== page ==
Guest blog post by Acting Assistant Secretary for Economic Development Matt Erskine
In Commerce Secretary Bryson’s statement to mark World Trade Month , he discussed steps the Obama administration is taking to give “American workers and businesses a fair shot in the global economy by supporting trade agreements that will open up markets to U.S. companies, working to aggressively investigate unfair trade practices taking place anywhere in the world, and continuing to work to ensure that our workers and businesses are competing on a level playing field.” President Obama will issue a proclamation to commemorate World Trade Week , which falls in the third week of May, to expand on this commitment to promote U.S. exports.
Words like “partnering” and “leveraging” might seem abstractions at times, but when it comes to making investments that help U.S. businesses export, they are anything but. One excellent example of the effectiveness of partnering and leveraging the resources of multiple organizations is the “Job Creation through Export Development: Innovative Manufacturing and Service Program” of the World Trade Center of Greater Philadelphia  (WTCGP). In 2010, the Commerce Department’s Economic Development Administration (EDA) invested $1 million to bolster the efforts of WTCGP to promote the global presence of the Southeastern Pennsylvania and South Jersey region. The initiative serves as a catalyst for regional economic growth and job creation in four sectors that have been targeted by the program as having high export potential: energy and environment, high technology and nanotechnology, biotech and life sciences, and education. The outcomes so far have been impressive. Already more than 275 Philadelphia-area companies have become clients of WTCGP’s program, with 35 of them reporting incremental total export sales of $89.9 million during the first 18 months of their participation. In addition, the program has held six regional conferences that have linked businesses with international market opportunities; developed three multi-sector trade missions; and conducted educational seminars targeted at the needs of participating businesses. It has also provided individual trade counseling and aided companies in gaining access to resources they need to develop international sales, such as market research, market-entry strategies, partner matchmaking, identification of prospective agents and distributors, and access to legal assistance for distribution.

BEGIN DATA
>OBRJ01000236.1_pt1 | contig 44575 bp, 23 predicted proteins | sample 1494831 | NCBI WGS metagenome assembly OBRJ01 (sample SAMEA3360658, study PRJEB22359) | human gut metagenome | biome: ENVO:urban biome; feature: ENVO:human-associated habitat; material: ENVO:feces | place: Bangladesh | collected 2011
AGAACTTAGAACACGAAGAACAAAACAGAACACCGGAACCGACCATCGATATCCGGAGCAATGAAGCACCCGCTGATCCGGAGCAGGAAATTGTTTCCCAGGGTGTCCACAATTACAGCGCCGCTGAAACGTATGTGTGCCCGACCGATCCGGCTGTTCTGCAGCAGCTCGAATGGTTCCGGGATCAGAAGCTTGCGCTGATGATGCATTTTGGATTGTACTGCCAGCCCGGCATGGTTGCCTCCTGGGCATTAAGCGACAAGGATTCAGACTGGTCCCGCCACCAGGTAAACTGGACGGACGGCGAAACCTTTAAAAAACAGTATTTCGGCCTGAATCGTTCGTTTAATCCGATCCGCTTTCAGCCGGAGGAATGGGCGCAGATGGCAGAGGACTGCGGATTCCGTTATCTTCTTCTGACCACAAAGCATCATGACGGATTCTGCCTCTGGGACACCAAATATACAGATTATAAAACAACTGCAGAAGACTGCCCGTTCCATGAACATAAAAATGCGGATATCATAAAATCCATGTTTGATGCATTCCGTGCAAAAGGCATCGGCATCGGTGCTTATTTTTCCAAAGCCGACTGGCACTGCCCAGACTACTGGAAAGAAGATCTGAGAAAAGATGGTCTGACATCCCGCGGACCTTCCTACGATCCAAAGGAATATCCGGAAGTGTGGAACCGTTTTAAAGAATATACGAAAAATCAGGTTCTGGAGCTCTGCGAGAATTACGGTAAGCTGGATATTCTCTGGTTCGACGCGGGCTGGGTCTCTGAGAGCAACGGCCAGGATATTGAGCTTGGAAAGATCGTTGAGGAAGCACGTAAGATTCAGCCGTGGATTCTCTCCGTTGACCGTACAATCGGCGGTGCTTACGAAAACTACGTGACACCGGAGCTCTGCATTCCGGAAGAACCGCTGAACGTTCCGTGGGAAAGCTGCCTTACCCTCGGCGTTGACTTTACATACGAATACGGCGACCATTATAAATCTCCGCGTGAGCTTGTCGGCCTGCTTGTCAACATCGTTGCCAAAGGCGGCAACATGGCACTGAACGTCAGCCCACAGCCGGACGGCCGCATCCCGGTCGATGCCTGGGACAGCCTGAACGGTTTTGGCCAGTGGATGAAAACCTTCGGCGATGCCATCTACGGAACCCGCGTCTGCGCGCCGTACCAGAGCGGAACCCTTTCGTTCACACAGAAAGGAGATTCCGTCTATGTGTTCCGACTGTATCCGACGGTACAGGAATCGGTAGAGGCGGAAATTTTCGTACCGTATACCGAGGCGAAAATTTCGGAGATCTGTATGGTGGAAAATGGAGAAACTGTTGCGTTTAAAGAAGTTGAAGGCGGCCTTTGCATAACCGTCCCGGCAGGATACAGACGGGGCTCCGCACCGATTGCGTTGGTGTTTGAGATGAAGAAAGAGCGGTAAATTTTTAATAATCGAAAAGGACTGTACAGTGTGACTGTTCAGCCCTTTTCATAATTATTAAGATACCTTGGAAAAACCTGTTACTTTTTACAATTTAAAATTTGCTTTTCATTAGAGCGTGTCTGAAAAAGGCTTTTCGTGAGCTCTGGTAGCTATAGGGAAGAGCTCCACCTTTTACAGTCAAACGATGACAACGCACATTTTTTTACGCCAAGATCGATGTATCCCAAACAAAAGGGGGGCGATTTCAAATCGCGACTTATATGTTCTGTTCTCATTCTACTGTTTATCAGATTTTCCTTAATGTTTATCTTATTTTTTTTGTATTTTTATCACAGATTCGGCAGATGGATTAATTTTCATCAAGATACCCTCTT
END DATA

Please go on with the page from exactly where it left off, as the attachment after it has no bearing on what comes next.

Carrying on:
A key component is to coordinate the resources of nine partner organizations to develop seminars, conferences, trade missions and other events to leverage funding, support in-kind contributions, and optimize outreach to potential exporters in the Philadelphia region. These partners include such well-known business organizations as the Ben Franklin Technology Partners of Southeastern Pennsylvania, the Delaware Valley Industrial Resource Center, and the Temple University Center for International Business, among others.
These nuts-and-bolts strategies are the very things that U.S. companies—especially small- and medium-sized businesses—have repeatedly said they need in order to enter and succeed in the world market. And they are the things that the Obama administration has made a priority since 2010, when the president announced the National Export Initiative (NEI): to marshal the full resources of the federal government behind America’s businesses, large and small, and help them sell their goods, services, and ideas to the world.
The efforts of the World Trade Center of Greater Philadelphia to foster job creation through export development are helping to make that a reality.